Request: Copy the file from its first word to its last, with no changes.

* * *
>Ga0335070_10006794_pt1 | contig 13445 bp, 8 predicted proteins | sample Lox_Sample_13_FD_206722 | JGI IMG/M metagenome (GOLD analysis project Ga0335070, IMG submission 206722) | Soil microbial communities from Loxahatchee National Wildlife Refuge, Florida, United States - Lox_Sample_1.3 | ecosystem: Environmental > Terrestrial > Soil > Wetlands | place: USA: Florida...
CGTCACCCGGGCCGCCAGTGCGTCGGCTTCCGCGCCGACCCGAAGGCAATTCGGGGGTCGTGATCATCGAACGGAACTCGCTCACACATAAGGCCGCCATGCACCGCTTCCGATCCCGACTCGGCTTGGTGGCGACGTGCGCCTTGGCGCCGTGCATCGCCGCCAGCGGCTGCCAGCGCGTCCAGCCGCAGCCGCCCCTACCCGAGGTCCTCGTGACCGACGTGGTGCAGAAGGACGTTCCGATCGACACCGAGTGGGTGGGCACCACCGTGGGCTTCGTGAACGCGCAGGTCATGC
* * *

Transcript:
>Ga0335070_10006794_pt1 | contig 13445 bp, 8 predicted proteins | sample Lox_Sample_13_FD_206722 | JGI IMG/M metagenome (GOLD analysis project Ga0335070, IMG submission 206722) | Soil microbial communities from Loxahatchee National Wildlife Refuge, Florida, United States - Lox_Sample_1.3 | ecosystem: Environmental > Terrestrial > Soil > Wetlands | place: USA: Florida...
CGTCACCCGGGCCGCCAGTGCGTCGGCTTCCGCGCCGACCCGAAGGCAATTCGGGGGTCGTGATCATCGAACGGAACTCGCTCACACATAAGGCCGCCATGCACCGCTTCCGATCCCGACTCGGCTTGGTGGCGACGTGCGCCTTGGCGCCGTGCATCGCCGCCAGCGGCTGCCAGCGCGTCCAGCCGCAGCCGCCCCTACCCGAGGTCCTCGTGACCGACGTGGTGCAGAAGGACGTTCCGATCGACACCGAGTGGGTGGGCACCACCGTGGGCTTCGTGAACGCGCAGGTCATGC